Wirepas awaits ‘non-cellular’ 5G approval that would move it away from Bluetooth for long-range lighting mesh (UPDATED)

Oct. 6, 2021
The Finnish software company can already support billions of devices, and it expects to offer a second approach next year.

We recently wrote that Finnish software company Wirepas will by next year be able to control billions of lights and other Internet-connected devices via its mesh technology. To set the record straight: It already can. But what’s coming next year is another approach that the company will use to support projects set over wider distances, such as outdoor lighting and smart cities.

For a little background, Wirepas as we explained in our Sept. 24 story provides a mesh scheme that is considered proprietary, but that is highly regarded by some for its ability to support many more lights than better-known open mesh technology such as Bluetooth and Zigbee. Wirepas says its theoretical limit is 4 billion devices, including lights.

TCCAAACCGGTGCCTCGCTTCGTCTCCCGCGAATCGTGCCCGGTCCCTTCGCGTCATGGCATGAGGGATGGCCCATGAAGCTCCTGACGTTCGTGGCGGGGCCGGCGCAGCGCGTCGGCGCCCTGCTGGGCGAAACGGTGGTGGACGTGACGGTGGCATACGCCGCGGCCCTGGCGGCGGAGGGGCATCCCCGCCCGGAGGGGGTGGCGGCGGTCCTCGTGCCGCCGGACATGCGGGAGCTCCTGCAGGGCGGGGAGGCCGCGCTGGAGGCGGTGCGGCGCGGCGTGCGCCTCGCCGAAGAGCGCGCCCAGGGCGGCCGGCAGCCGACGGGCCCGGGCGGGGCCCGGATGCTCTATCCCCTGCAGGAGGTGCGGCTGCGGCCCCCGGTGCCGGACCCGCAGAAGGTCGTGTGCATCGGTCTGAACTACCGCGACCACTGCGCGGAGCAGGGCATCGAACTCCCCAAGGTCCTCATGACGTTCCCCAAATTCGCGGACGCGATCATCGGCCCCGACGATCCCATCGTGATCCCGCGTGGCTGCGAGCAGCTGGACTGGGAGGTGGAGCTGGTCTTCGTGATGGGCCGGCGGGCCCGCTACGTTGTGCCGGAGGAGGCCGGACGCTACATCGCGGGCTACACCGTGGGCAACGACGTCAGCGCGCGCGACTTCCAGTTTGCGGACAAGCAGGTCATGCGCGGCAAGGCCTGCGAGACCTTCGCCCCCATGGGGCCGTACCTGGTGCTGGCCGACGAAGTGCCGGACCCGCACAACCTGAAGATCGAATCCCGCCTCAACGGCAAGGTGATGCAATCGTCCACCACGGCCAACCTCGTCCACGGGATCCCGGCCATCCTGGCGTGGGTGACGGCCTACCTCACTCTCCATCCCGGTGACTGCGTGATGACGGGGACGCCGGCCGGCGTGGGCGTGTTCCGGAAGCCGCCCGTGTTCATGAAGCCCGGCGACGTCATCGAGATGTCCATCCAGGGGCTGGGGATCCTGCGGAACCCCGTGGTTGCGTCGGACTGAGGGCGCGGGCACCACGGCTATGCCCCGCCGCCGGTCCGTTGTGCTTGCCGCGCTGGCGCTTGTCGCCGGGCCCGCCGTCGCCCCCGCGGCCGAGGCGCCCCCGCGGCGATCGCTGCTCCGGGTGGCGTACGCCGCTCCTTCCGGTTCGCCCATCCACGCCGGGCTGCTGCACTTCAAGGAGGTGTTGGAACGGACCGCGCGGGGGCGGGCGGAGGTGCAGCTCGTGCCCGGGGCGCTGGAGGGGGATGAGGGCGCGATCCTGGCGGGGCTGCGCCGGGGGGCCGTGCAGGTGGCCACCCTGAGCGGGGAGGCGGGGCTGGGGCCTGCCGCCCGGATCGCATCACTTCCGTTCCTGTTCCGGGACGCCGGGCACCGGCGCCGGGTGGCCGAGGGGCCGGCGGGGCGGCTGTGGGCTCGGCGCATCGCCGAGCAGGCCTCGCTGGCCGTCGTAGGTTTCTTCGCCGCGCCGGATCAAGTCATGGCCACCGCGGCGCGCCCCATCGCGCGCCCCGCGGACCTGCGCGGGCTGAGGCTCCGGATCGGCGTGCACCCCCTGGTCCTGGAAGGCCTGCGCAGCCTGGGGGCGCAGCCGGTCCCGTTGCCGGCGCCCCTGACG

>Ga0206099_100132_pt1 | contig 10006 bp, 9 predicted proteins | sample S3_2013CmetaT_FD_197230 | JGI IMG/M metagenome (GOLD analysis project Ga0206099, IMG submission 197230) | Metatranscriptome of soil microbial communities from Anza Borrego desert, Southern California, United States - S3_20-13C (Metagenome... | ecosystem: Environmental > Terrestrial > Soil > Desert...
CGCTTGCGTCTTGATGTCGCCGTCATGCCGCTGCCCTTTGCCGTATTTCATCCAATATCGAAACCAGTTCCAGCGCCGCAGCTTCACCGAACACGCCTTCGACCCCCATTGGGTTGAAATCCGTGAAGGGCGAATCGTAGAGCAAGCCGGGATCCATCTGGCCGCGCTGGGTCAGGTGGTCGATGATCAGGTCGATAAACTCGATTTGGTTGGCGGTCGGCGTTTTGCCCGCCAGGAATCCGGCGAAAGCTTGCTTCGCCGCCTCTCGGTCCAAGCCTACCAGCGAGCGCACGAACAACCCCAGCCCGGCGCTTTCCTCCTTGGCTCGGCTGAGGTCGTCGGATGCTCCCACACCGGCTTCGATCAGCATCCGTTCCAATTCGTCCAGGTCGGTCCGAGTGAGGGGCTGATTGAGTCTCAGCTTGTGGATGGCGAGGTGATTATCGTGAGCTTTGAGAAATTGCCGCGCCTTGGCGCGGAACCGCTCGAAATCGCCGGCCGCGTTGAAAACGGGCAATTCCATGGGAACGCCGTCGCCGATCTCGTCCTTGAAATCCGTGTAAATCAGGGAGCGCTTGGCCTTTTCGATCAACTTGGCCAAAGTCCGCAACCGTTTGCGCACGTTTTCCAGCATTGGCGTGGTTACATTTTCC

Wirepas can do that today, through a technology that it used to call Wirepas Mesh, and which somewhere along the way it started to call Wirepas Massive. That’s where LEDs Magazine got it wrong. We stated that Massive is coming next year. Mea culpa, although in a phone interview a few days ago, Wirepas CEO Teppo Hemia assured us that there has been some general confusion on this subject, so we’re not the only ones who mixed up our Meshes and Massives.

One end user that has seen clearly on all of this is the Scandic Pasila hotel in Helsinki, which, as the largest indoor user of Wirepas-connected lighting, is controlling a few thousand lights using Massive, according to Hemia. It is also using the mesh network and embedded sensors for a tracking system that helps staff such as the cleaners to locate items, and which also monitors climate and air quality throughout the hotel. Wirepas worked with guestroom management system provider Mount Kelvin, another Finnish company, on the deployment.

Wirepas’ Massive system actually uses Bluetooth chips for radio communication. The Bluetooth transmits messages between apps and luminaires, as well as from one luminaire to another. In the Wirepas Massive mesh, each fixture acts as a router telling the next what to do. The Bluetooth association ends with the radio that is, the software that communicates over the radio waves is Wirepas’, rather than Bluetooth’s standard software, as it is in Bluetooth mesh deployments.